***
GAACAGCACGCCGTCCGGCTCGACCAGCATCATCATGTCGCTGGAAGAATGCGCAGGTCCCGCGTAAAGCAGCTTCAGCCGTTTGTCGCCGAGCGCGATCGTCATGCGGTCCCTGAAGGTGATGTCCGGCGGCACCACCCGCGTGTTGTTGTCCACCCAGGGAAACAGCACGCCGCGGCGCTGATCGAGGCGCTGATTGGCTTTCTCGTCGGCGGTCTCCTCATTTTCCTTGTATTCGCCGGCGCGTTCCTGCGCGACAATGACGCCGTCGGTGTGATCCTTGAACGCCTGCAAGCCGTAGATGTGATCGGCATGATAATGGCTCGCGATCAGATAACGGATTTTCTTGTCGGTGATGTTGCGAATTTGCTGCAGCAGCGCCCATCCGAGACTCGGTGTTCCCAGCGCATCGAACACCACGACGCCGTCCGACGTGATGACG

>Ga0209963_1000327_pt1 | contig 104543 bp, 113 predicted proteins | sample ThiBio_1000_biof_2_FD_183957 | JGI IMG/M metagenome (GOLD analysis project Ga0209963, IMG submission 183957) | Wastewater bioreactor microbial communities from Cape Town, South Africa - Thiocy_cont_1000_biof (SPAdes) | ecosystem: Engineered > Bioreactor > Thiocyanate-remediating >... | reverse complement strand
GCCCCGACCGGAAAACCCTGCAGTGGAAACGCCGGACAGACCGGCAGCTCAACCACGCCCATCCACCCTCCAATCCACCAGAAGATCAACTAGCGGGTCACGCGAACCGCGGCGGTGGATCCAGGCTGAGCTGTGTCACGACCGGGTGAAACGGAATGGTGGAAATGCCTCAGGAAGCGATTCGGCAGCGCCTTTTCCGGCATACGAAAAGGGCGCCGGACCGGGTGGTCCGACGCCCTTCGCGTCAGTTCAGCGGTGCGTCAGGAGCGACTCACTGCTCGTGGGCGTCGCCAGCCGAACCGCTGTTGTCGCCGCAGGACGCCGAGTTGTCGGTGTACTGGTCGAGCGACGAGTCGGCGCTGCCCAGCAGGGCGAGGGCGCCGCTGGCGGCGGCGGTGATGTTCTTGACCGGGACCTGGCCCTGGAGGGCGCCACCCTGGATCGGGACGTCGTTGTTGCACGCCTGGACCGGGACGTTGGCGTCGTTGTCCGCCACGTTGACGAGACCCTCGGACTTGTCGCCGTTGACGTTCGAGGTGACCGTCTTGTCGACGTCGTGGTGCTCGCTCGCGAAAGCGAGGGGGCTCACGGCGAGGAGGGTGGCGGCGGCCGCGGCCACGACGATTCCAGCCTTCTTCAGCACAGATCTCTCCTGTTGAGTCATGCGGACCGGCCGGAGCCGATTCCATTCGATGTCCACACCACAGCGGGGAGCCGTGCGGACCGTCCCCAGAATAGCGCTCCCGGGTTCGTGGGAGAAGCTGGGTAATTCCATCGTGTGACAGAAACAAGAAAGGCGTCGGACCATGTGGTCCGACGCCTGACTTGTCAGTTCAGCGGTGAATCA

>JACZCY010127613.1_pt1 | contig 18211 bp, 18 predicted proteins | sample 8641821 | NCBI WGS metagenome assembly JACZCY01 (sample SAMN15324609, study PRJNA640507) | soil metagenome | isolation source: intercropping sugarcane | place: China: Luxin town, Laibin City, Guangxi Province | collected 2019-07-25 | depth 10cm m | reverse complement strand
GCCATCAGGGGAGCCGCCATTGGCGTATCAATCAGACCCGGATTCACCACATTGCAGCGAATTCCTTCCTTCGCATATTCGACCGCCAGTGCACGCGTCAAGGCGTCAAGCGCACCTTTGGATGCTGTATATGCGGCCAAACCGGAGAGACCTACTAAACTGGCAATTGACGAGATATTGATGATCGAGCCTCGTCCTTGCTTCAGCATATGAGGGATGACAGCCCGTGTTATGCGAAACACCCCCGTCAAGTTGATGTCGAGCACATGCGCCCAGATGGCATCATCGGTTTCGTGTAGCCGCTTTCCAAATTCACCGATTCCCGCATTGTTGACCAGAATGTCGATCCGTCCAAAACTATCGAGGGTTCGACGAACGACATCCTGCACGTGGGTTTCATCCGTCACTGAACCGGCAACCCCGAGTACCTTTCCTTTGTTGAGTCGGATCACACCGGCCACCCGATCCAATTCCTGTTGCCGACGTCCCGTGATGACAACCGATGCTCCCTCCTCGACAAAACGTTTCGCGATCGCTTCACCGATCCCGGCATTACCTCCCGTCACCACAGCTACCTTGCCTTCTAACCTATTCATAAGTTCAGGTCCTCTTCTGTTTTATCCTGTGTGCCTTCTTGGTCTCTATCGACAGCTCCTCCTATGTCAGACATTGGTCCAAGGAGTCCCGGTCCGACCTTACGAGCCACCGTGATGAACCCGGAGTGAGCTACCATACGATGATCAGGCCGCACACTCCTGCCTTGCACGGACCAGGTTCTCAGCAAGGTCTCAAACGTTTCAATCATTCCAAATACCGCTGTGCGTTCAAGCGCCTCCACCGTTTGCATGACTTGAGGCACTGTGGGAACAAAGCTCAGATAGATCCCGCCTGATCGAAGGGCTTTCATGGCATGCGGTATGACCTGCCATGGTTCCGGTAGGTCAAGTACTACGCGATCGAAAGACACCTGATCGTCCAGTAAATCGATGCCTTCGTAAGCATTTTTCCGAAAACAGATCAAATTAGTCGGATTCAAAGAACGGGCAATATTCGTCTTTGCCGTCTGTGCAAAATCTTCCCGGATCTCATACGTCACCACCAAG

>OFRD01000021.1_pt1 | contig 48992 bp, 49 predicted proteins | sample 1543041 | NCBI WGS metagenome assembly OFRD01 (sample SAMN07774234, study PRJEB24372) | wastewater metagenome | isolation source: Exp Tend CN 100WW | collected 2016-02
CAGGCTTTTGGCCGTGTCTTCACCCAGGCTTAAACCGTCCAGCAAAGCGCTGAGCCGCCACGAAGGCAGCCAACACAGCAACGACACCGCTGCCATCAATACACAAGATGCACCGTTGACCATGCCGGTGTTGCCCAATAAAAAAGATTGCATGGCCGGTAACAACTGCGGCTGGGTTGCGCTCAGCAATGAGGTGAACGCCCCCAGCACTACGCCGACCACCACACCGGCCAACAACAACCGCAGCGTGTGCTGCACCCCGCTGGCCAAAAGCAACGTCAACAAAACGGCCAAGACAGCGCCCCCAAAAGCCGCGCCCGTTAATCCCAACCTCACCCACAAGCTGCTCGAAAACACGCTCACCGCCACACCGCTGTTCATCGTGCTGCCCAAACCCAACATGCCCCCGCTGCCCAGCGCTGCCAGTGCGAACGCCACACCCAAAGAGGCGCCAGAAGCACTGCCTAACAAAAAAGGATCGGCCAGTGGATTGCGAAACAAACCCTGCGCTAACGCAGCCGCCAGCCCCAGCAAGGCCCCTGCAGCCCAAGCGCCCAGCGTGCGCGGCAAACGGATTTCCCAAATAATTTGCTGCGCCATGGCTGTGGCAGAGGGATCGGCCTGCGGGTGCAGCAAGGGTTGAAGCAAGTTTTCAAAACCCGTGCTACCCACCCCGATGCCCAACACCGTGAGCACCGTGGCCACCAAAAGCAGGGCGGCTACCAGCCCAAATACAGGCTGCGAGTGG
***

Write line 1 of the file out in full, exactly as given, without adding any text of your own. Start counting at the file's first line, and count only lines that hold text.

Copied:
GAACAGCACGCCGTCCGGCTCGACCAGCATCATCATGTCGCTGGAAGAATGCGCAGGTCCCGCGTAAAGCAGCTTCAGCCGTTTGTCGCCGAGCGCGATCGTCATGCGGTCCCTGAAGGTGATGTCCGGCGGCACCACCCGCGTGTTGTTGTCCACCCAGGGAAACAGCACGCCGCGGCGCTGATCGAGGCGCTGATTGGCTTTCTCGTCGGCGGTCTCCTCATTTTCCTTGTATTCGCCGGCGCGTTCCTGCGCGACAATGACGCCGTCGGTGTGATCCTTGAACGCCTGCAAGCCGTAGATGTGATCGGCATGATAATGGCTCGCGATCAGATAACGGATTTTCTTGTCGGTGATGTTGCGAATTTGCTGCAGCAGCGCCCATCCGAGACTCGGTGTTCCCAGCGCATCGAACACCACGACGCCGTCCGACGTGATGACG